Another one of those scams

By BEN CONTRERAS
KNOCK KNOCK

I SAW it coming. The moment he asked me not to tell anyone about it, I knew that was it a scam, a racket. The ensuing events confirmed my suspicion.

I was with my brother and a cousin from Manila when this anonymous call came.

Caller: (We were talking in Mandarin) Hello, is this Mr. Chang?

BC: Yes. Who are you? What can I do for you?

Caller: My name is Siao Ming. My family name is also Chang. I asked from a Hua Chiao (local born Chinese) if he could introduce me to someone of the same family name. He gave me your number.

BC: Okay. What’s your problem?

Caller: Before that, may I know how old you are?

BC: I am 59 and how old are you?

Caller: Oh, I am 34. I should call you uncle. Uncle, are you free to talk?

BC: No problem. Go ahead.

Caller: You see, Uncle, we have this backhoe digging to build a new house in place of the old one when we hit something hard. It looked like a thick cemented slab. (I felt the story sounded very familiar). When we broke it apart, what we saw inside are old money with Chinese characters. I don’t know what to make of it, whether it has any value at all.

BC: Where are you right now?

Caller: We are at the work site.

BC: Where is that?

Caller: I don’t know.

BC: Do you have someone near you who could speak our local language?

Caller: No, because we don’t want anyone to hear our conversation.

BC: So, what’s the name of the place? What does it sound like?

Caller: Tagong or something like that.

BC: Is it Tagoloan?

Caller: Yes, that seems to be the name of the place.

BC: Okay. Why don’t you come down so we could go back there together?

Caller: No, I don’t want the neighbors to get suspicious.

BC: Okay. Let’s talk again tomorrow. We are leaving soon.
Before the day ended, I sent him a text message saying we can meet at my office the next morning which is located beside the immigration office.

The next morning, he called up.

Caller: Good morning, Uncle. I am now going downtown. Would you like me to bring all the items or just a few samples?

BC: Just a few samples. I will meet you at McDonald’s.

Caller: I don’t know that place. Why not at Gaisano?

BC: That would be fine.

I was in Gaisano a little past 9 in the morning. From afar I saw him looking around as if he was looking for somebody. Seeing no one, he left and went to Gaisano City. That’s where I met him with a companion.

We occupied a table at Slers. I started asking them questions.

BC: So, what are you really here for, doing business or working?

Siao Ming: We are here working for a construction firm.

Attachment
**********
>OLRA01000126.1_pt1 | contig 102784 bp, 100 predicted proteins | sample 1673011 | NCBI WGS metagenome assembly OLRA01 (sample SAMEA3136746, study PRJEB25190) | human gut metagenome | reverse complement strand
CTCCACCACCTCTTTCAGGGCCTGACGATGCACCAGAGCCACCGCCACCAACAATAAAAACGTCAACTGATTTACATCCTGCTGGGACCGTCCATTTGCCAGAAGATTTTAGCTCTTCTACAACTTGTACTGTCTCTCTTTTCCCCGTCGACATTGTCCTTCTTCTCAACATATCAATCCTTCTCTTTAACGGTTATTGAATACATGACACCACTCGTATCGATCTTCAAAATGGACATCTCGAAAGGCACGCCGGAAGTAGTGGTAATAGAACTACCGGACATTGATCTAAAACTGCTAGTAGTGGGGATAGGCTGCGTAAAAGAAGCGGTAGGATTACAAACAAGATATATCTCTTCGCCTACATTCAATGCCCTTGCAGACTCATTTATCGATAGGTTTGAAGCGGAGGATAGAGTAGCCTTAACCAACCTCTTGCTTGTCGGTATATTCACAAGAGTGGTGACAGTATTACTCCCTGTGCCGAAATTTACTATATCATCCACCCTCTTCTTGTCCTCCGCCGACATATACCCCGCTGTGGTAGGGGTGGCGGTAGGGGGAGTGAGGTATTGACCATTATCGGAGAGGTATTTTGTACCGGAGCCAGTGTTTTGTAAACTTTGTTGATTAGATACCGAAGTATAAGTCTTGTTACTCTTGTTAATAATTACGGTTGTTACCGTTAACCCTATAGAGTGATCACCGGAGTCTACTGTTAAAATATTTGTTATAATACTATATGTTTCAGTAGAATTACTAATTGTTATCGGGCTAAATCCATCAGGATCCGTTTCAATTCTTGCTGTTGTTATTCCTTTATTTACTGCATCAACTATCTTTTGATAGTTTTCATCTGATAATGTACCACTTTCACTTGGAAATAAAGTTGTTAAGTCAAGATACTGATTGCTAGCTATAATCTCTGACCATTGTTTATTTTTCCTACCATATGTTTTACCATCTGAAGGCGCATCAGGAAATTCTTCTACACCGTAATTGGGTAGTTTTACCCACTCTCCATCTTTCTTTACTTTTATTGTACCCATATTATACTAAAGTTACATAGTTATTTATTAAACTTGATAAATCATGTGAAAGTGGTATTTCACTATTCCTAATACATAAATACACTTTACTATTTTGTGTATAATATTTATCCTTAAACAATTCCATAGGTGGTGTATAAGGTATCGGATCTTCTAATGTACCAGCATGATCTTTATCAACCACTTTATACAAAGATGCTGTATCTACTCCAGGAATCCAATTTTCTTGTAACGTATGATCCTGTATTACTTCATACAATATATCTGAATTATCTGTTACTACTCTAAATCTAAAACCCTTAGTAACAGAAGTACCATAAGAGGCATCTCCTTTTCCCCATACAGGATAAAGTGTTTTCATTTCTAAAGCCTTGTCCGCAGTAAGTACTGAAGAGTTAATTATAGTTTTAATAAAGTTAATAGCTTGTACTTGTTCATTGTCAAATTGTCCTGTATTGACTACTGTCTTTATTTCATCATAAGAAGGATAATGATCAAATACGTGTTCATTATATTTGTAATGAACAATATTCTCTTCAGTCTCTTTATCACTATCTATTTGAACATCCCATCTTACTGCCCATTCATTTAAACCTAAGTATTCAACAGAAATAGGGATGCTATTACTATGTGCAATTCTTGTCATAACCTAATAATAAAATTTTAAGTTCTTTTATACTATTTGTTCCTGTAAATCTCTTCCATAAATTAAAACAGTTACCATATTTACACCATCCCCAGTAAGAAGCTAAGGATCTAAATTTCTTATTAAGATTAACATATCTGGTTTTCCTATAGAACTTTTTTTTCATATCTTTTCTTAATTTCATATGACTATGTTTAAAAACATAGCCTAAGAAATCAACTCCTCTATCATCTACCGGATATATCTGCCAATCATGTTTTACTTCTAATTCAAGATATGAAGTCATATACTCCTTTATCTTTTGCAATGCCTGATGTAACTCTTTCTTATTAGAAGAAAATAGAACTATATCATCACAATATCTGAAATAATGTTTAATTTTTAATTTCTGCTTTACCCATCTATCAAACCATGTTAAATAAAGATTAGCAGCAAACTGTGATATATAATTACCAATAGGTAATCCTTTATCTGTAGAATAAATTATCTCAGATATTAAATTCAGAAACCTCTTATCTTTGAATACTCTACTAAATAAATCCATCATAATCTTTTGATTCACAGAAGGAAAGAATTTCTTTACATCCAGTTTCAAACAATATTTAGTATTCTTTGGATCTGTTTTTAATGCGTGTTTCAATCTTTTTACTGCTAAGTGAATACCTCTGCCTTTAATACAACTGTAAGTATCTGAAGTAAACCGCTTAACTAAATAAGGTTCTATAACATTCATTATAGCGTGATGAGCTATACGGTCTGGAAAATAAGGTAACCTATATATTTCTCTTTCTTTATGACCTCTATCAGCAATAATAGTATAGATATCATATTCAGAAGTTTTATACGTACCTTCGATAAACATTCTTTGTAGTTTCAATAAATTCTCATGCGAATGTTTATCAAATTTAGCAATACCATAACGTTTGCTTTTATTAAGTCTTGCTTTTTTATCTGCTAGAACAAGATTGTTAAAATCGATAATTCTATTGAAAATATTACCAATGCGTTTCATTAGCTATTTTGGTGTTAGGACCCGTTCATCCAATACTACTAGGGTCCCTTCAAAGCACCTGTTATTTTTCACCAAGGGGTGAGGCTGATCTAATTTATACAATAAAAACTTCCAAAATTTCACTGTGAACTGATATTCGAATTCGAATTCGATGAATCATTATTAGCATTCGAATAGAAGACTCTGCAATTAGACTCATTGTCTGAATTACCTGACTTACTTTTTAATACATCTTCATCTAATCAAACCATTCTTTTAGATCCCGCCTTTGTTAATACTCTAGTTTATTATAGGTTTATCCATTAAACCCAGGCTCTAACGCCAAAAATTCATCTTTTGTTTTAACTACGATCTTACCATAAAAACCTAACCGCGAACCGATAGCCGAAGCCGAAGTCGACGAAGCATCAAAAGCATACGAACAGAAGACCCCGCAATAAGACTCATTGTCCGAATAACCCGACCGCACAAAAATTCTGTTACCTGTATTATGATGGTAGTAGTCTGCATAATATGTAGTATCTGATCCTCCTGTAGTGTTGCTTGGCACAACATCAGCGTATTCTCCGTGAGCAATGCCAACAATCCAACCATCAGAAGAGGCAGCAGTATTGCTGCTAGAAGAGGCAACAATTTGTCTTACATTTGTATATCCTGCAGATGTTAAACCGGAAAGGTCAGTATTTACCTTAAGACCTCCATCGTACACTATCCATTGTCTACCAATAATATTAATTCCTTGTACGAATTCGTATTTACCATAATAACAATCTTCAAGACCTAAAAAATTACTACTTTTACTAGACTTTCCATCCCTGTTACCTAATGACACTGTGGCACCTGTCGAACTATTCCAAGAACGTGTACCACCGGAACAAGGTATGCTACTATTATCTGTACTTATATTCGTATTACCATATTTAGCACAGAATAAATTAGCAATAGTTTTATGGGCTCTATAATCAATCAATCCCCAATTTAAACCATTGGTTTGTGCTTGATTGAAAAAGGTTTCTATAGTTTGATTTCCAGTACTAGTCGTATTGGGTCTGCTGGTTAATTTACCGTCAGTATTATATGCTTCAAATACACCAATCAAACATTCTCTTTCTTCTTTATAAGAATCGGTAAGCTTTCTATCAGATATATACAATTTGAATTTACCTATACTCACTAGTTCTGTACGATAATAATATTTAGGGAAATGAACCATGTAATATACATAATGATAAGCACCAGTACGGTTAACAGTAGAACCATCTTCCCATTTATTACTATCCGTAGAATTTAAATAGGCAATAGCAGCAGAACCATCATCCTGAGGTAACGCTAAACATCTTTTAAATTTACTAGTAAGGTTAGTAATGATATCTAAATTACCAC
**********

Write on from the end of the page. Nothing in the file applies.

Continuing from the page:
BC: May I see your passports?

Siao Ming: We left our passports but I have a photocopy.

BC: Where are the items you said you dug up?

Siao Ming showed me a wad of old Chinese paper money and a few dirty and rusty coins. One of the bigger coins has a picture of a man who looks more like a Russian than a Chinese. The paper money has denominations of 500 to 10,000 Yuan.

BC: I will be very frank and honest with you. I am writing for a newspaper. If this is another one of those scams being perpetrated by mainlanders (Chinese nationals of PROC), you better leave this place as soon as possible. I will bring the money to Central Bank for examination. This is it. I will call you as soon as I get the result.

They were fast in leaving the place. Before I could put my things in my bag, they were gone, evaporated like ghosts.

In a scam, there is one common denominator. The perpetrators want to keep the matter between you alone and them.

A few things that aroused my suspicion were:

• Foreigners that come to town must see to it that they know where our immigration office is located.

• Until we finally met in person, the caller admitted that it was the other guy who is really Siao Ming.

• Their story or modus operandi is very common, almost similar to the old gold stories.

• Foreigners don’t roam around without their passports.

You might wonder why I spent my time entertaining these people. For one, I want to have a feel of how scams are executed. Second, it offers an opportunity to write a true-to-life experience and forewarn would-be victims.

So, the next time a stranger calls and acts too friendly, beware!

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